Resonant stories: Get to know ‘Airway’ filmmaker Jessica Redish
With the opening of her newest film Airway, Jessica Redish is firing on all cylinders on the festival circuit. Her short film Airway recently won Best Micro Comedy Film at the Women’s Comedy Film Festival in Atlanta and had its big screen premiere at the Dances With Films festival at the TCL Chinese Theatres.
Airway was also featured at the Calabasas Film Festival and at UCLA Extension FilmxFest where Jessica is the 2021 Ingrid Skulstad Williams Scholarship Recipient to receive her Certificate in Directing. Redish is currently attending USC’s School of Cinematic Arts to receive her MFA in Filmmaking & Screenwriting.
We were lucky enough to sit down with Redish to talk about her Hollywood journey up to this point and what she sees ahead of her with the release of Airway.
Tell us about your history in filmmaking. How did you start your journey?
I began as a theatre person with directing and choreographing and, early on, acting. I studied at Northwestern University but even before that had fallen in love with movie musicals, especially Little Shop of Horrors and Annie. I loved the way the camera worked in tandem with the music — it was so dynamic and captivating.
The way I began studying film itself was via theatre. I ran a company dedicated to presenting and creating musical theatre outside Chicago and would host singer-songwriters on off nights. I had always had a crush on film and the way music worked in concert with it, and I asked if I could direct some of the musician’s videos.
They agreed, and on one of the shoots I put my hands on a camera on a jib and I felt very complete. I received a grant from the Richard H. Driehaus/MacArthur Foundation to study at the Rolling Stone Music Video program in New York. From there I kept getting work in film, and now I’m studying to receive my MFA in filmmaking at USC’s School of Cinematic Arts.
Who are your current influences?
Scorsese, Coppola. Alma Har’el. Fellini and Fosse. Cheers. The Golden Girls.
What was the one movie you saw that made you want to go into directing?
Little Shop of Horrors, The Godfather and The Irishman sealed the deal. Oh no, that’s three!
How was working on Airway? What did you learn from the experience?
Airway was a “trip.” Haha. I learned I can accomplish a great deal in a short amount of time. I learned good friends will show up for me, and I am blessed. I learned if I laugh at something in an edit the first time, I should leave it. Don’t overthink the edit. I learned I can do an entire post process remotely during a pandemic.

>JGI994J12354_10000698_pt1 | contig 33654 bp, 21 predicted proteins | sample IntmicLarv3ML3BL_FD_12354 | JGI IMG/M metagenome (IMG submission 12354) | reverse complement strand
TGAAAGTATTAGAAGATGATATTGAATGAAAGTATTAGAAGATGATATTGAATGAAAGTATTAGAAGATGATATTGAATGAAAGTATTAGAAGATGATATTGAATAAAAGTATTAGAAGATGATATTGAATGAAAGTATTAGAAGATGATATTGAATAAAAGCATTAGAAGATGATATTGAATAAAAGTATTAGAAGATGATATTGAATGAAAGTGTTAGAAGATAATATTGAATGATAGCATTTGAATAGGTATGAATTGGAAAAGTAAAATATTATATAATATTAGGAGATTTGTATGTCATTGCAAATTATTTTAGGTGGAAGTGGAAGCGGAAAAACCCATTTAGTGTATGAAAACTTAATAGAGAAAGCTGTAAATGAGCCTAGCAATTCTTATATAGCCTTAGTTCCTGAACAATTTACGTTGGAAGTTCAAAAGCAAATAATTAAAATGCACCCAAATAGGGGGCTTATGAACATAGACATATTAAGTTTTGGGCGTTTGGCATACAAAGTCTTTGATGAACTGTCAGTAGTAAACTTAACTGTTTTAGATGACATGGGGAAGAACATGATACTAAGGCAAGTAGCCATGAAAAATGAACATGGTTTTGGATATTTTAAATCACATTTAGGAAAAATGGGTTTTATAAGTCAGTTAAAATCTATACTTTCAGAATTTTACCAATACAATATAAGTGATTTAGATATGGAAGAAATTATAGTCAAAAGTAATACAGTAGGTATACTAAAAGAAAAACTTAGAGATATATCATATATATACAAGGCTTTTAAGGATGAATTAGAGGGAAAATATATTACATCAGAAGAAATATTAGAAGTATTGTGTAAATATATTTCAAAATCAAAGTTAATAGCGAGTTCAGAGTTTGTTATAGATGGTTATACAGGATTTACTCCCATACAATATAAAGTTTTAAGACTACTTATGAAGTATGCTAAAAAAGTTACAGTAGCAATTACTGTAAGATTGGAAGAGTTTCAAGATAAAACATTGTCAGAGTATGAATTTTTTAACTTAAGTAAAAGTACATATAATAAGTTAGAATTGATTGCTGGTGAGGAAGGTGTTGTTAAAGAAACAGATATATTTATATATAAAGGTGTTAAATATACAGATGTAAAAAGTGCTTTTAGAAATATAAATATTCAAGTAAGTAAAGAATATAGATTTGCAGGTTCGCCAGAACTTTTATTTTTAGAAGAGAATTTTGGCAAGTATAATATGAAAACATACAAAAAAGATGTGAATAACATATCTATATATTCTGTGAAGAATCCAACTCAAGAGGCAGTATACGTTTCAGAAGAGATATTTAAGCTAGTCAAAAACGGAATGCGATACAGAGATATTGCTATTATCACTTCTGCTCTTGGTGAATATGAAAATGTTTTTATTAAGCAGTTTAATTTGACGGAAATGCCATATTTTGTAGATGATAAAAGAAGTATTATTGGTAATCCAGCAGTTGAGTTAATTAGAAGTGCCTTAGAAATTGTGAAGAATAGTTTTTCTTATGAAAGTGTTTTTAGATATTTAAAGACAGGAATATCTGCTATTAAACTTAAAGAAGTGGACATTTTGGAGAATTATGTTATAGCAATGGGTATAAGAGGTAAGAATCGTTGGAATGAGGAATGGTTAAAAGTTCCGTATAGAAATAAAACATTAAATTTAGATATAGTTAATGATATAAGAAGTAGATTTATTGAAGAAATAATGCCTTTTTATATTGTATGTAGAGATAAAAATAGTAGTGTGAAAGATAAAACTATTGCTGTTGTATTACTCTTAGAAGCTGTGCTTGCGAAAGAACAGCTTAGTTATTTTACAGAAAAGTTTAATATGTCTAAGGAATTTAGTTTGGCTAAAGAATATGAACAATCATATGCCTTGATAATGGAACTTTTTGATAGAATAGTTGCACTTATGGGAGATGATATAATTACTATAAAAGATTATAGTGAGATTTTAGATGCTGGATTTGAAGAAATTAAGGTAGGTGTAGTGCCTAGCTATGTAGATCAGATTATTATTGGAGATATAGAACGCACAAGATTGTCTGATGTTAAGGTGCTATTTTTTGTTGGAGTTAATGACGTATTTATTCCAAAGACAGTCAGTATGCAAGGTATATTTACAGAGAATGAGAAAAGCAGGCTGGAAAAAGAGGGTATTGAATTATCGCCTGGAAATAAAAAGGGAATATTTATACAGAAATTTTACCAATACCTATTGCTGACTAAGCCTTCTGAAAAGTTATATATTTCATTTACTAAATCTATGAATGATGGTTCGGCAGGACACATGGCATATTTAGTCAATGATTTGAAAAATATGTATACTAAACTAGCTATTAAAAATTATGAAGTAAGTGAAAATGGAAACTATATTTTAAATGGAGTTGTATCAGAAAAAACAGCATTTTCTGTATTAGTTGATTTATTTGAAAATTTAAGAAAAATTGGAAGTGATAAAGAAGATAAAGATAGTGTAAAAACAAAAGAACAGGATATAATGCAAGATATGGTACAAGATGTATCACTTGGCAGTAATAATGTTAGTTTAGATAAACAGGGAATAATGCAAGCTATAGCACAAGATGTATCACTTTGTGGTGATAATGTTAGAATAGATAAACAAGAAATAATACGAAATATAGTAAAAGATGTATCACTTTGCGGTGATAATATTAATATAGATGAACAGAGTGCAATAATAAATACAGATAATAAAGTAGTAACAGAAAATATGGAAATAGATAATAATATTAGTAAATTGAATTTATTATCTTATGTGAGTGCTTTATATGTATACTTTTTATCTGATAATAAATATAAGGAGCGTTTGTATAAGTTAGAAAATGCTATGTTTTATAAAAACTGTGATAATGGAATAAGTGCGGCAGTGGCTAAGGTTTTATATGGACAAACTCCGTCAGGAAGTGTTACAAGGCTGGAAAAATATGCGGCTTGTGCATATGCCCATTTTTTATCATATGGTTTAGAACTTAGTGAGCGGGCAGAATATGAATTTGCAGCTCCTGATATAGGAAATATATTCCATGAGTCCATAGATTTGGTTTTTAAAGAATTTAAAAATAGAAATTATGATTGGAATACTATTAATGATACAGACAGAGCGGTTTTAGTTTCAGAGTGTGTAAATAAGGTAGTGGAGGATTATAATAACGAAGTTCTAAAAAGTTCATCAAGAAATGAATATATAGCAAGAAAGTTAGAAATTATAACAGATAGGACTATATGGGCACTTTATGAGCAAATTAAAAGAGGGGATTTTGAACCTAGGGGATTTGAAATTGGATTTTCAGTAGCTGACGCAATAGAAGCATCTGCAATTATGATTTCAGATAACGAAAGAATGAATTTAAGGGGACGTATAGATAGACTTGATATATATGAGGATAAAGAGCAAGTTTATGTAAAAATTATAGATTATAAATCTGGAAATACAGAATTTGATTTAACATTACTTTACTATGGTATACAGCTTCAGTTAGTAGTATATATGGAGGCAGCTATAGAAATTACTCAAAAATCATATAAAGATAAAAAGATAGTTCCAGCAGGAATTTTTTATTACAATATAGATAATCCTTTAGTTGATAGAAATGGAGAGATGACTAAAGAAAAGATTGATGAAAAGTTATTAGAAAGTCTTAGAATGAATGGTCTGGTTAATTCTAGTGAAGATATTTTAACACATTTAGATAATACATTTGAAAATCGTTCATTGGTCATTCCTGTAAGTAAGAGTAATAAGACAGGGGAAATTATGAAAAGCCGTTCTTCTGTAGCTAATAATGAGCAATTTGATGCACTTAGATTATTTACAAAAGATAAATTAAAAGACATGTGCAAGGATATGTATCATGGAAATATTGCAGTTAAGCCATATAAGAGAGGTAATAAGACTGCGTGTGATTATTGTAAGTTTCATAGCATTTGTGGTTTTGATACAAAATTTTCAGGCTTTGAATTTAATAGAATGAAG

Also, if you have an idea, don’t wait — get it in the can. We filmed it in February 2020 as a sequel to The Last Croissant and two weeks later I was at a Trader Joe’s hoarding salami sticks and rocking myself to sleep. Just make the thing — you never know what could be coming.
Tell us about The Last Croissant. What was that experience like?
The Last Croissant was a whirlwind and the results were totally unexpected. While I was used to making narrative music videos, this was my first narrative short and I was blown away by the response. Funny or Die even compared me to Scorsese!
I had thought about it for years but pre-production and the execution was very unexpected: I was choreographing a play in Washington, D.C. at the time and I was flying back and forth from LA where I was choreographing commercials. I was sitting next to a fantastic DP and gaffer, Jeff Fitzgerald, on the plane.
He had just completed some work in LA and was flying home to D.C. We started talking, I told him about my idea, he said “Let’s do it,” and an hour later we were doing pre-pro 30,000 feet in the air. I cast an actor who was in the play I was working on, who recommended funny women, whom I cast based on their reels (actors – have a good reel!).
They were incredible. Every single one of them. I was so lucky. Jeff recommended a coffee shop (shout-out to Takoma Bev Co.), and they let us film from 11pm-1am. We loaded out by 2:30am and that was it! I think it’s important not to overthink comedies — though I plan out most of my projects more than this one, I think there’s a lesson here about staying open to possibilities.
When you shoot something that you wrote, do you prefer to stick to the material as written, or do you encourage improvisation?
We stick to the script for the sake of camera sanity and continuity, but I encourage the actors to improvise a bit when doing a comedy. That happened a lot both in Airway and The Last Croissant. “Cream cheese” became “shmear” and it was just perfect. I let my actors do it in certain moments, and I bring people on who have good instincts.
The best idea wins, but I know what I want to make and keep an eye on it. If it gets a laugh, or if I laugh, and it amplifies the words I meant to say, I don’t touch it. It’s in. Too much improv leads to unwieldiness and can make continuity impossible in the edit. It’s a balance.
Tell us about your career before you became a filmmaker.
I think I was always a filmmaker but didn’t know it. My theatre work was always very visual and cinematic, and my choreography was very organic, so it lives very well on film. I threw myself into theatre because it’s what I knew and what was around me growing up in Chicago. Working in Chicago theatre instilled in me a sense of discipline and a sense of teamwork.